Handbook

ENVS10010 Property Environments

Credit Points: 12.5
Level: 1 (Undergraduate)
Dates & Locations:

This subject has the following teaching availabilities in 2015:

Semester 1, Parkville - Taught on campus.Show/hide details
Pre-teaching Period Start not applicable
Teaching Period not applicable
Assessment Period End not applicable
Last date to Self-Enrol not applicable
Census Date not applicable
Last date to Withdraw without fail not applicable


Timetable can be viewed here.
For information about these dates, click here.
Time Commitment: Contact Hours: 36
Total Time Commitment:

170 Hours

Prerequisites: None
Corequisites: None
Recommended Background Knowledge: None
Non Allowed Subjects: None
Core Participation Requirements:

For the purposes of considering request for Reasonable Adjustments under the Disability Standards for Education (Cwth 2005), and Student Support and Engagement Policy, academic requirements for this subject are articulated in the Subject Overview, Learning Outcomes, Assessment and Generic Skills sections of this entry.

It is University policy to take all reasonable steps to minimise the impact of disability upon academic study, and reasonable adjustments will be made to enhance a student's participation in the University's programs. Students who feel their disability may impact on meeting the requirements of this subject are encouraged to discuss this matter with a Faculty Student Adviser and Student Equity and Disability Support: http://services.unimelb.edu.au/disability

Coordinator

Dr Kimberly Winson-Geideman

Contact

Email: kimberly.winson@unimelb.edu.au

Subject Overview:

This subject introduces students to the various legal, economic and social systems that affect the environment at the level of the individual property. The subject covers theories and practices pertaining to the control, transfer, development and decisions about material goods in the built and natural environments.

A core principle underlying the subject is the development over time of property rights.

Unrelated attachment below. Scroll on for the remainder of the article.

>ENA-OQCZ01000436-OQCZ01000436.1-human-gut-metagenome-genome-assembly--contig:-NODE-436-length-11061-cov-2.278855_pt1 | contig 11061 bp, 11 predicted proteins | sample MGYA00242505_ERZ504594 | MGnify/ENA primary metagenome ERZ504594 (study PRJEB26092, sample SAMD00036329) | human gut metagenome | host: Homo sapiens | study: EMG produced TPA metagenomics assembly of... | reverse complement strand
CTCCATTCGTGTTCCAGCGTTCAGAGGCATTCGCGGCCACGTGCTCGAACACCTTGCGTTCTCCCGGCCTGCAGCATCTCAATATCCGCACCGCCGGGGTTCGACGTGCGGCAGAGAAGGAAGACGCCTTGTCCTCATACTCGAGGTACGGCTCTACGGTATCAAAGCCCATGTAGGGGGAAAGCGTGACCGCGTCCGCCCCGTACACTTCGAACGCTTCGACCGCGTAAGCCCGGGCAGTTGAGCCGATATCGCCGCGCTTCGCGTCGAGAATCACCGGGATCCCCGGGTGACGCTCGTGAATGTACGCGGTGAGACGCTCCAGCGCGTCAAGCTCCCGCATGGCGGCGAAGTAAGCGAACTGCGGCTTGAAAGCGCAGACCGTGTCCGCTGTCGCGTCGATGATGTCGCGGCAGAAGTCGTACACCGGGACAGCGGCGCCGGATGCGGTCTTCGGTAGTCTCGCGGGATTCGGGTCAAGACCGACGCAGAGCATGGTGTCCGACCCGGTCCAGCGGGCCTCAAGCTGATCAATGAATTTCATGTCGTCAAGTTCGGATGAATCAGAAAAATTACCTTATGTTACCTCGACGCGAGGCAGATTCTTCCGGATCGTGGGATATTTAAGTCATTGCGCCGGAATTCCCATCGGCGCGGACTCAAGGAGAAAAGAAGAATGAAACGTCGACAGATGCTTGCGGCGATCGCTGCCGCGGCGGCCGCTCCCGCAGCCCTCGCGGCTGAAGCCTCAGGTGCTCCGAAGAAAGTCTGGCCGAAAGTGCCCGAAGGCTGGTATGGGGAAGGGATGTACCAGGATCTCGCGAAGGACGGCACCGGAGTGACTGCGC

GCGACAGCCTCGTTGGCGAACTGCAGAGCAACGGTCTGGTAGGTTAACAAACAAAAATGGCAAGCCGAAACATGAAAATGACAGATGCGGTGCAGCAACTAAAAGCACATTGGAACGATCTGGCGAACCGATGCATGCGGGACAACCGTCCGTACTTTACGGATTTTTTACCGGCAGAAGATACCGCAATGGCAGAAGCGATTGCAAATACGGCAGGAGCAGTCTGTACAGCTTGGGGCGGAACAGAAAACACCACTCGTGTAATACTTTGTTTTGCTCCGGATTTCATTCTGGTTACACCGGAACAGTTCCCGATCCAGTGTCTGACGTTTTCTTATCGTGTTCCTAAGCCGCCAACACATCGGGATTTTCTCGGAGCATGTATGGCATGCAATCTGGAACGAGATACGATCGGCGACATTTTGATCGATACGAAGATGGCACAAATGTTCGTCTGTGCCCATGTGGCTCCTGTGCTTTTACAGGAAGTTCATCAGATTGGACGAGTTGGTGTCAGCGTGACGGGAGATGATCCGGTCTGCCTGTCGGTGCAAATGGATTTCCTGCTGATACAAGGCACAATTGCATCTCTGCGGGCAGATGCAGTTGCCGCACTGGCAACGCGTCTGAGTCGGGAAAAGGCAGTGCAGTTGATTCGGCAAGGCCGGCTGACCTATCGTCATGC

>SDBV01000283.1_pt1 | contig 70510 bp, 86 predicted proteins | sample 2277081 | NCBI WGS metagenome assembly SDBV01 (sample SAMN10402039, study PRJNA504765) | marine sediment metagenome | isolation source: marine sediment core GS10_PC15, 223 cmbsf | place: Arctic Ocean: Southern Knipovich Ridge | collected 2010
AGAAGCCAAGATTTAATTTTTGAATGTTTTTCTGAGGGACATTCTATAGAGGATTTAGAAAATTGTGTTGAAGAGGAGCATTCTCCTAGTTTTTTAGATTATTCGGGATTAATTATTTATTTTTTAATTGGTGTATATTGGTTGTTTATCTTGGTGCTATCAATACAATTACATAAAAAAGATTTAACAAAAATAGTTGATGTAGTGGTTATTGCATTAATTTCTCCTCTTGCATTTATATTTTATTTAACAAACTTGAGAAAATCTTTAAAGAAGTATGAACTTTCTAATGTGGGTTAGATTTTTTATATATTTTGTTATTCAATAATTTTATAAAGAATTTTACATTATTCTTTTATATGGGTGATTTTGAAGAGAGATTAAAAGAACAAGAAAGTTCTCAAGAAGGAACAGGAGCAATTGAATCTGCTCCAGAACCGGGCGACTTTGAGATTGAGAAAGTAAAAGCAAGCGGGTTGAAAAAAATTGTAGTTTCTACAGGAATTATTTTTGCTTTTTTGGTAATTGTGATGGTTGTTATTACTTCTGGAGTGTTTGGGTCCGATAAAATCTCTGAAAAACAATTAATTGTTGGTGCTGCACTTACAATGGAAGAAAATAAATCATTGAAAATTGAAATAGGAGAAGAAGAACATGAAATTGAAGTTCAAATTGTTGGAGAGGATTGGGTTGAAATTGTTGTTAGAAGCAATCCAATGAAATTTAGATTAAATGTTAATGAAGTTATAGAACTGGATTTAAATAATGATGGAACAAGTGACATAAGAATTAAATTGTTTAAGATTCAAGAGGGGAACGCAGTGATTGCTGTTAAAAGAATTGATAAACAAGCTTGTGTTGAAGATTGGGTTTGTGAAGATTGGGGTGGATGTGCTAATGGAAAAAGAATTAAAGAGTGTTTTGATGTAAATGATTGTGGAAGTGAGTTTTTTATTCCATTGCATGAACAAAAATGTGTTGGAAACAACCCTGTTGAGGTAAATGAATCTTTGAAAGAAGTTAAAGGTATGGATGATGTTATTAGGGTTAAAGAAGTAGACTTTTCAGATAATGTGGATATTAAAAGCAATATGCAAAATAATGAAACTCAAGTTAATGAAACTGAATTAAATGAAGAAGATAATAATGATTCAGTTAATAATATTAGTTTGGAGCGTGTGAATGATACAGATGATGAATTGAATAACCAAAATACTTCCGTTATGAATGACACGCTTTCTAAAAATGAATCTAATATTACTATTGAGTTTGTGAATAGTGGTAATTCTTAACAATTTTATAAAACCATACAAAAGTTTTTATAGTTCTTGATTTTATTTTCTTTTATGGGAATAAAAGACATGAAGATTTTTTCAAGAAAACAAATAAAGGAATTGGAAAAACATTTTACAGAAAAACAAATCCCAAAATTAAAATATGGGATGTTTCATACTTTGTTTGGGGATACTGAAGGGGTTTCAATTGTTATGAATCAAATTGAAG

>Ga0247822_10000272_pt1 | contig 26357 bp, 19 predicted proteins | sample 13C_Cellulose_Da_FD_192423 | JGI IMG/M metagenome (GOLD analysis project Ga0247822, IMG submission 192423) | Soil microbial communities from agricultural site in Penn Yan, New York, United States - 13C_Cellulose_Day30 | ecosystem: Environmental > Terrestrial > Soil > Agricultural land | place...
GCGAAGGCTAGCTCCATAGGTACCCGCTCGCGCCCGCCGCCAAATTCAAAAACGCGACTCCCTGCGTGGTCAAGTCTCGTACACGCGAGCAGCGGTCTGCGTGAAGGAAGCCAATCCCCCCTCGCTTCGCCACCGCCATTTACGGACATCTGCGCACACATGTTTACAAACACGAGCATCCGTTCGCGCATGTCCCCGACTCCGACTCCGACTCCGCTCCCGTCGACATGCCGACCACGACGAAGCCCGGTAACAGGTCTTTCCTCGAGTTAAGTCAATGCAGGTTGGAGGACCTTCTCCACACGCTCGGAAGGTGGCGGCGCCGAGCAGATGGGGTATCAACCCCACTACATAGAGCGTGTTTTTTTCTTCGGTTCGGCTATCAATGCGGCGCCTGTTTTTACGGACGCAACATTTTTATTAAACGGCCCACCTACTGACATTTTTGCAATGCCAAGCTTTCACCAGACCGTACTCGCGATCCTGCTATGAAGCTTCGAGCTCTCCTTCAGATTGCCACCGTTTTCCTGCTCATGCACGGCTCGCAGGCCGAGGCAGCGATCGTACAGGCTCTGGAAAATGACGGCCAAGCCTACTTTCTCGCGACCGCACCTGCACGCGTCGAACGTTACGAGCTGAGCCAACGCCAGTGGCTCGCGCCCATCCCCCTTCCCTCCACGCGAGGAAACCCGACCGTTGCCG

Key learning will include an understanding of land tenure systems in Australia and the way that this has developed over time as a central aspect of the functioning of our cities and regions.

Using residential property as a model the subject demonstrates:
• Real property’s role in shaping urban, rural and natural environments;
• How property is conceived in legal, social and economic terms;
• Concepts of ownership in different cultural traditions; and
• The rights, obligations and ownership limits in our society.

The subject will also consider the range of issues that need to be resolved in property rights as they relate to tensions between individual versus collective concerns. These range from Terra Nullius, individual rights, collective rights, mechanisms for contesting or modifying rights, intergenerational rights, and anthropomorphic versus ecological rights.

Learning Outcomes:

Understanding of rights as they relate to land tenure and property, particularly residential property in Australia and their evolution over time.

Knowledge of key processes involved in ownership of property, such as land tenure transfer and urban planning.

Knowledge of key agencies involved in regulating, mediating and transferring property rights.

Understanding the relationship between property rights and economic value.

Assessment:

Progressive assignments:
Assignment 1 – Property rights (suburb level) due week 4 (10%)
Assignment 2 – Property rights (individual property level) due week 8 (15%)
Assignment 3 – Linkage between rights and economic value due week 12 (20%)

3 hour end of semester examination (55%)

Prescribed Texts:

Course reader.

Breadth Options:

This subject potentially can be taken as a breadth subject component for the following courses:

You should visit learn more about breadth subjects and read the breadth requirements for your degree, and should discuss your choice with your student adviser, before deciding on your subjects.

Fees Information: Subject EFTSL, Level, Discipline & Census Date
Generic Skills:

An ability to apply a systems approach to analysing the dynamics of rights and obligations in owned environments.

Be able to understand the economic, regulatory and social factors affecting the use of environments.

Skills in analysing, reporting on and discussing issues relevant to this subject.

Related Course(s): Bachelor of Environments
Related Majors/Minors/Specialisations: Civil (Engineering) Systems major
Environmental Engineering Systems major
Environmental Geographies, Politics and Cultures major
Environments Discipline subjects
Geomatics (Geomatic Engineering) major

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